388. The "Knights of Labor"; the "Black List" and the "Boycott"; the "American Federation of Labor"; the Departments of Labor and of Agriculture. For a number of Grover Clevelandyears a large part of the laboring men of the country had been members of a society or union known as the "Knights of Labor" (1869). The purpose of the society was to secure for its members the power of united action in all matters that concerned their interest.
   In this, as in every country, there had been at times serious disputes between employers and workmen; one object of the "Knights of Labor" was to get such disputes settled in a way satisfactory to both parties. Where this could not be done, the labor union might order its members to quit work until they either got the terms they asked, or were compelled to accept those offered by the employers. In some instances, when the union men struck, they refused to allow men who were not "Knights of Labor" to take their places, and used force to prevent them.
   The employers, on the other hand, formed combinations to protect their own interests. In some cases they kept a "black list" on which they recorded the names of those laboring men who were thought to be unreasonable in their demands for higher pay or shorter hours, or whose influence over the other men was believed to be injurious. Such men often found it impossible to get work.

   1 Grover Cleveland was born in Caldwell, New Jersey, in 1837; died, 1908. His father soon after moved to New York state, and Grover began the study of law in Buffalo, at the age of eighteen. In 1881 he was elected mayor of that city, and the year following he became governor of New York. In 1884 Mr. Cleveland was elected President (Thomas A. Hendricks of Indiana, Vice President) by the Democrats, over James G. Blaine of Maine and John A. Logan of Illinois, the Republican candidates. Many "Independent Republicans," or "Mugwumps," as they were called, voted for Mr. Cleveland.

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   The "Knights," however, were not without their weapon. They could refuse to have any dealings with an employer who used the black list and furthermore, they could, and did, use their influence to prevent others from having any dealings with him. This was called "boycotting."1 It is difficult to say whether the "black list" or the "boycott" came first, but in President Cleveland's administration both were extensively used, and both caused immense loss without apparently gaining any very decided advantage for either side.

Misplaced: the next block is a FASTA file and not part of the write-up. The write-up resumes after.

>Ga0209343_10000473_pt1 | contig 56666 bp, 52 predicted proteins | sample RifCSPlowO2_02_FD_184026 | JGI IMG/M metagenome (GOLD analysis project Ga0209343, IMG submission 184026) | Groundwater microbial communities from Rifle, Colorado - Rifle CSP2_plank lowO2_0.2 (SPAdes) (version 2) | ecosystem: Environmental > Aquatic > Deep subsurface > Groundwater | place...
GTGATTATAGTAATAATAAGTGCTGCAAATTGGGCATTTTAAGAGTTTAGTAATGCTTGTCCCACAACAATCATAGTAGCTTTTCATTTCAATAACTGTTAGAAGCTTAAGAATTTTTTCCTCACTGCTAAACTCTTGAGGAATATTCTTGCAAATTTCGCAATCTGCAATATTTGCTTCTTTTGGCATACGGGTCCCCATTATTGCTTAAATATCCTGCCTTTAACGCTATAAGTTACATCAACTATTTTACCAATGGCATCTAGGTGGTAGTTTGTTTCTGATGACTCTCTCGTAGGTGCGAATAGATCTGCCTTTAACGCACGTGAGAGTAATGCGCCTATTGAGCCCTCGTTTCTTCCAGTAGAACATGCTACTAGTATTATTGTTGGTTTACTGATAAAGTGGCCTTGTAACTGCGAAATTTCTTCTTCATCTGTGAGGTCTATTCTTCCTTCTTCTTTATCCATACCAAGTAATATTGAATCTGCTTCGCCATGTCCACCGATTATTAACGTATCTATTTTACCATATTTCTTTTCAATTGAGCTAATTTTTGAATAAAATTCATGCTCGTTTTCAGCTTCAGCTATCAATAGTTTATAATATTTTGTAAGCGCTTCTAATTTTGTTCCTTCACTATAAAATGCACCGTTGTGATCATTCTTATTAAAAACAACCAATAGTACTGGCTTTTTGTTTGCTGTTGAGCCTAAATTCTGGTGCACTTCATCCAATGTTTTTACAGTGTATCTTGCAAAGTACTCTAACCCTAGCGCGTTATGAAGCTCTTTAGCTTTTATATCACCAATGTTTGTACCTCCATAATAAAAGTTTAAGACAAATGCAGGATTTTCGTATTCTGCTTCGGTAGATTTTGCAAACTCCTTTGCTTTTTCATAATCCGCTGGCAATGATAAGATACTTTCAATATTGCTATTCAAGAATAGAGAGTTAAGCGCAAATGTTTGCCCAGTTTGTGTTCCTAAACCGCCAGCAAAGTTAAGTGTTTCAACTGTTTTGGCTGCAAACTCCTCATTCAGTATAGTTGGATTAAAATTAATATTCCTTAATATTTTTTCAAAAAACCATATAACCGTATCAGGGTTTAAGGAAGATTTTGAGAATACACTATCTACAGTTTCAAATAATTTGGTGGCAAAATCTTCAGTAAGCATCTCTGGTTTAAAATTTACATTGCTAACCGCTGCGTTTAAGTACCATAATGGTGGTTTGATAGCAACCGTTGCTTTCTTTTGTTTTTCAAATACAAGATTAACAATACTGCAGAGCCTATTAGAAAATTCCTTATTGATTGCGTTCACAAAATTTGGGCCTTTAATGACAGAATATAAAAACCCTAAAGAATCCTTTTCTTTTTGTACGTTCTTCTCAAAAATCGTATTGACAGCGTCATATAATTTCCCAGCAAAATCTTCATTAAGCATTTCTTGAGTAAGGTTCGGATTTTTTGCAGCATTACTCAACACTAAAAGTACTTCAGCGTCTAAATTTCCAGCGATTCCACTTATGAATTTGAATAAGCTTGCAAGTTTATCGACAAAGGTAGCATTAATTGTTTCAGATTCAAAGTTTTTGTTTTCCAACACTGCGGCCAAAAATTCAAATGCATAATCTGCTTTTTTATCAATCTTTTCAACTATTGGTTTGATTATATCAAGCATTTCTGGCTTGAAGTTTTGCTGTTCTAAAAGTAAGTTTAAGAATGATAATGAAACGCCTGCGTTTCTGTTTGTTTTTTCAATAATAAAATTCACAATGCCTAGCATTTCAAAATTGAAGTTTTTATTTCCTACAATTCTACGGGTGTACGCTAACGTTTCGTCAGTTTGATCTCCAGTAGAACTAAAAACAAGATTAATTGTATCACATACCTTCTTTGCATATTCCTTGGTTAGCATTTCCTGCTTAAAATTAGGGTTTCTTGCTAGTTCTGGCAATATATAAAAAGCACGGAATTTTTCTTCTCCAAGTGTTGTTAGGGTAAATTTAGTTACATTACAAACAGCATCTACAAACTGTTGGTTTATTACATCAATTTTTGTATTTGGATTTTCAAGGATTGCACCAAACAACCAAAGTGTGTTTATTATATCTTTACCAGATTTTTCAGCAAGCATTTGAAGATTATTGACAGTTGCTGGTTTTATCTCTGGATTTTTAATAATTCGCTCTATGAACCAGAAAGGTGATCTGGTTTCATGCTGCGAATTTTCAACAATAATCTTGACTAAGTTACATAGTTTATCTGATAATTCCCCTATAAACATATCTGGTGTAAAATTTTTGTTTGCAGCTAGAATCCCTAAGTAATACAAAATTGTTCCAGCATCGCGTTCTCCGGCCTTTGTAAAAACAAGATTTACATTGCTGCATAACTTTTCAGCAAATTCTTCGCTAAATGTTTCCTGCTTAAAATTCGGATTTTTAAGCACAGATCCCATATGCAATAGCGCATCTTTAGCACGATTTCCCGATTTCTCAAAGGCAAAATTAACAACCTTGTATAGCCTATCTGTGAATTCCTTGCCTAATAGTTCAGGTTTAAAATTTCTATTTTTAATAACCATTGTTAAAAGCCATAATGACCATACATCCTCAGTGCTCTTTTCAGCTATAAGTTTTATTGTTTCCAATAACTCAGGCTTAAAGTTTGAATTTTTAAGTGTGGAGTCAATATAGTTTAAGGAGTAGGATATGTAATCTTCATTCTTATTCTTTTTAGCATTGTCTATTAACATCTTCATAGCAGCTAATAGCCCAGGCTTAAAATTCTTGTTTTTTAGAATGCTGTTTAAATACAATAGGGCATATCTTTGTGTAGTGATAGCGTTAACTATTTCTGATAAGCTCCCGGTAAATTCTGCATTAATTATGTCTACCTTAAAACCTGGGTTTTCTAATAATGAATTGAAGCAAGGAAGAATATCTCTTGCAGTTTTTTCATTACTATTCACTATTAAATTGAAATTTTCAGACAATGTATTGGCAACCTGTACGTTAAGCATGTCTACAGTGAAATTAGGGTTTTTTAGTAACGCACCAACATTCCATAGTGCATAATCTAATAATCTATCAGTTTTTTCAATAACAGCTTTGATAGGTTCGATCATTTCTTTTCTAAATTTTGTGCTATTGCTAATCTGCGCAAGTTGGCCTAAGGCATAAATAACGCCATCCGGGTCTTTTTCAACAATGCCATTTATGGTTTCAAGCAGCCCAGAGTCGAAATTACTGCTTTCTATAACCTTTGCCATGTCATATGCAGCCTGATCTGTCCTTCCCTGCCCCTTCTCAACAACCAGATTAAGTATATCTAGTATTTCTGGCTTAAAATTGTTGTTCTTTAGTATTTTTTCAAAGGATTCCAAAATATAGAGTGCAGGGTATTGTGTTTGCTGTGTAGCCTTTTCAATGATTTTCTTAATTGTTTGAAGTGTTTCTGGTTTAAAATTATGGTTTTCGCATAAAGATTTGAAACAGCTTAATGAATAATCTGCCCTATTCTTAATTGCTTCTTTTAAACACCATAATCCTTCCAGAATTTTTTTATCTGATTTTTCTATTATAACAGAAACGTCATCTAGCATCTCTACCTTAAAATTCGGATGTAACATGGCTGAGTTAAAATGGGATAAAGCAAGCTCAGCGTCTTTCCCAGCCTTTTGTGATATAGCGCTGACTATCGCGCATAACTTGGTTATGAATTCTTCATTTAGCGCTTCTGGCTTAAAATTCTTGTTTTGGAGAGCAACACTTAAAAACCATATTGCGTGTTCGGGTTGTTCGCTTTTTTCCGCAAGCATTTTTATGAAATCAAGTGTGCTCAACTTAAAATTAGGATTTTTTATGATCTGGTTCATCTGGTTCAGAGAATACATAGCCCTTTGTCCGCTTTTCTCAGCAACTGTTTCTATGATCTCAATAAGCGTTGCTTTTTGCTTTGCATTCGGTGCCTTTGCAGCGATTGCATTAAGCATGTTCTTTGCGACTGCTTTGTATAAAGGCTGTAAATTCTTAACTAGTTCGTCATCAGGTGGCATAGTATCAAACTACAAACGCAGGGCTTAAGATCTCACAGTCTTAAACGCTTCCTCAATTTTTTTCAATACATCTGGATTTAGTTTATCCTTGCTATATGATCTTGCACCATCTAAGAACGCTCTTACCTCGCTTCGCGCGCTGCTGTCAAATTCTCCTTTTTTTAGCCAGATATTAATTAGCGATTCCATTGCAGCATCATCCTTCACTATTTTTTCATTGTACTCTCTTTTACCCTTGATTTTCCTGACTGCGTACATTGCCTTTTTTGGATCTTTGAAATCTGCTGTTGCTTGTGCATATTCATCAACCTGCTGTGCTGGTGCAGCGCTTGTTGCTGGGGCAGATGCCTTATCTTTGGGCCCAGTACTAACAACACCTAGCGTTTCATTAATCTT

More recently the "American Federation of Labor" was organized (1886). It is a combination of many different labor unions. Its object is to promote the welfare of the great body of workingmen in the United States. It is one of the largest and strongest organizations of the kind in the world.
   The growing influence of organized labor induced Congress to create the National Labor Bureau (1884), later included in the Department of Commerce and Labor2 (1903) and now in the Department of Labor (1913). The Bureau collects and publishes important facts respecting the condition, rate of wages, and general progress of the laboring classes of the country. Both Departments are ably managed, and make frequent reports which are of great value not only to those who sell or hire labor, but to the whole community besides.
   Meanwhile (1889) Congress made the Department of Agriculture one of the leading offices of the government. This Department has charge of all matters which are of interest to the farming population. It has proved itself very helpful to that great army of workers who till the soil and who furnish the people of this country with their "daily bread."
   389. The Year of Strikes; the Chicago Anarchists. The year (1886) in which the "American Federation of Labor" was organized (§ 388) may be called the year of labor strikes. They began very

    1 The word "boycott" came from the name of Captain Boycott, an English farmer and land agent in Ireland. In 1880 he became so much disliked that the people of the district where he lived refused to work for, buy from, sell to, or have any dealings whatever with him.
   2 The Department of Commerce and Labor was established to promote foreign and domestic commerce, mining, manufacturing and shipping industries, and the labor and transportation interests of the United states. In 1913 Labor was made a separate Department.